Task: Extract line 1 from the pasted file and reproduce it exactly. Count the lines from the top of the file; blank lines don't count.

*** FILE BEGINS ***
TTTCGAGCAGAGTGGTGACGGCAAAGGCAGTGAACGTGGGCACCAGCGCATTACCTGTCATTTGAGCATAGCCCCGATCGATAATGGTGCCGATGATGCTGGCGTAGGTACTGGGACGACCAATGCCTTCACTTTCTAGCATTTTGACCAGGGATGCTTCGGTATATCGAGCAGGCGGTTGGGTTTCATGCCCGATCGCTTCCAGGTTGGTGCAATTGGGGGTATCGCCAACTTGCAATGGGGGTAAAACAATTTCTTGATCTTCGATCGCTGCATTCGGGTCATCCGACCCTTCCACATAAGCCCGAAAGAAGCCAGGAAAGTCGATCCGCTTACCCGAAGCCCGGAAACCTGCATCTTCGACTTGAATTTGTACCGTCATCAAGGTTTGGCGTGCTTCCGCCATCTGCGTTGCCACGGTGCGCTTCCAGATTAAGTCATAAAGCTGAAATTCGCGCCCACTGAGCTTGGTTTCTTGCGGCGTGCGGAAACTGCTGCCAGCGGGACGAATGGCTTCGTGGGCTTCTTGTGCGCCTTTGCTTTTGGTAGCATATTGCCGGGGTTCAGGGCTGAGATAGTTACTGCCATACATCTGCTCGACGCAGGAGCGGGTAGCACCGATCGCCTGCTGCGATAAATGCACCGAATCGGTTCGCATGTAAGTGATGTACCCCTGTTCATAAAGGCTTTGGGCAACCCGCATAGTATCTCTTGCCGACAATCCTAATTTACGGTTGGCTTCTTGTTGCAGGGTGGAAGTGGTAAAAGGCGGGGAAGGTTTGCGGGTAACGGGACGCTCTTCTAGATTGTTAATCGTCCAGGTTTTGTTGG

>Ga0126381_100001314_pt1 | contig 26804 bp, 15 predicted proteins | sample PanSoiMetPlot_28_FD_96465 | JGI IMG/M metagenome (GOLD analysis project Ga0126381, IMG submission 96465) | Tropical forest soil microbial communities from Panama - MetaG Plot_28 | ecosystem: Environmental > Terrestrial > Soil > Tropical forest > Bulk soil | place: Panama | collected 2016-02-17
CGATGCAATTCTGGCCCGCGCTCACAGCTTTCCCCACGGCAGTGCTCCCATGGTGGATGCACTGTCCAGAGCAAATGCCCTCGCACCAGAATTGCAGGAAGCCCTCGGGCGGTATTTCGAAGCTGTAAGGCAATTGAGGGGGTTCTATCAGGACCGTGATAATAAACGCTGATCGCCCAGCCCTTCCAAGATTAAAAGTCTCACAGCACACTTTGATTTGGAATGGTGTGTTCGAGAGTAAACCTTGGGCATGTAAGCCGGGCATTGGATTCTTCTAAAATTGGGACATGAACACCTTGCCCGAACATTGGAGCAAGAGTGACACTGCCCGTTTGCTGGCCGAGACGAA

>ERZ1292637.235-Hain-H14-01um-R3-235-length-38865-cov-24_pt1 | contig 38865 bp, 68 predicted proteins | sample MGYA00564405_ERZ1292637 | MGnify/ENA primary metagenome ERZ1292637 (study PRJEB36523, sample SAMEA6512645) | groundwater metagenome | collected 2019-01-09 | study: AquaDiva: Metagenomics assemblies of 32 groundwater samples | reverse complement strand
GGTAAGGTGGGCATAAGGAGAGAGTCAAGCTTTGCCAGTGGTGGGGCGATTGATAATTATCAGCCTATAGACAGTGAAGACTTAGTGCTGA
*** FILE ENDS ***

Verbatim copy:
TTTCGAGCAGAGTGGTGACGGCAAAGGCAGTGAACGTGGGCACCAGCGCATTACCTGTCATTTGAGCATAGCCCCGATCGATAATGGTGCCGATGATGCTGGCGTAGGTACTGGGACGACCAATGCCTTCACTTTCTAGCATTTTGACCAGGGATGCTTCGGTATATCGAGCAGGCGGTTGGGTTTCATGCCCGATCGCTTCCAGGTTGGTGCAATTGGGGGTATCGCCAACTTGCAATGGGGGTAAAACAATTTCTTGATCTTCGATCGCTGCATTCGGGTCATCCGACCCTTCCACATAAGCCCGAAAGAAGCCAGGAAAGTCGATCCGCTTACCCGAAGCCCGGAAACCTGCATCTTCGACTTGAATTTGTACCGTCATCAAGGTTTGGCGTGCTTCCGCCATCTGCGTTGCCACGGTGCGCTTCCAGATTAAGTCATAAAGCTGAAATTCGCGCCCACTGAGCTTGGTTTCTTGCGGCGTGCGGAAACTGCTGCCAGCGGGACGAATGGCTTCGTGGGCTTCTTGTGCGCCTTTGCTTTTGGTAGCATATTGCCGGGGTTCAGGGCTGAGATAGTTACTGCCATACATCTGCTCGACGCAGGAGCGGGTAGCACCGATCGCCTGCTGCGATAAATGCACCGAATCGGTTCGCATGTAAGTGATGTACCCCTGTTCATAAAGGCTTTGGGCAACCCGCATAGTATCTCTTGCCGACAATCCTAATTTACGGTTGGCTTCTTGTTGCAGGGTGGAAGTGGTAAAAGGCGGGGAAGGTTTGCGGGTAACGGGACGCTCTTCTAGATTGTTAATCGTCCAGGTTTTGTTGG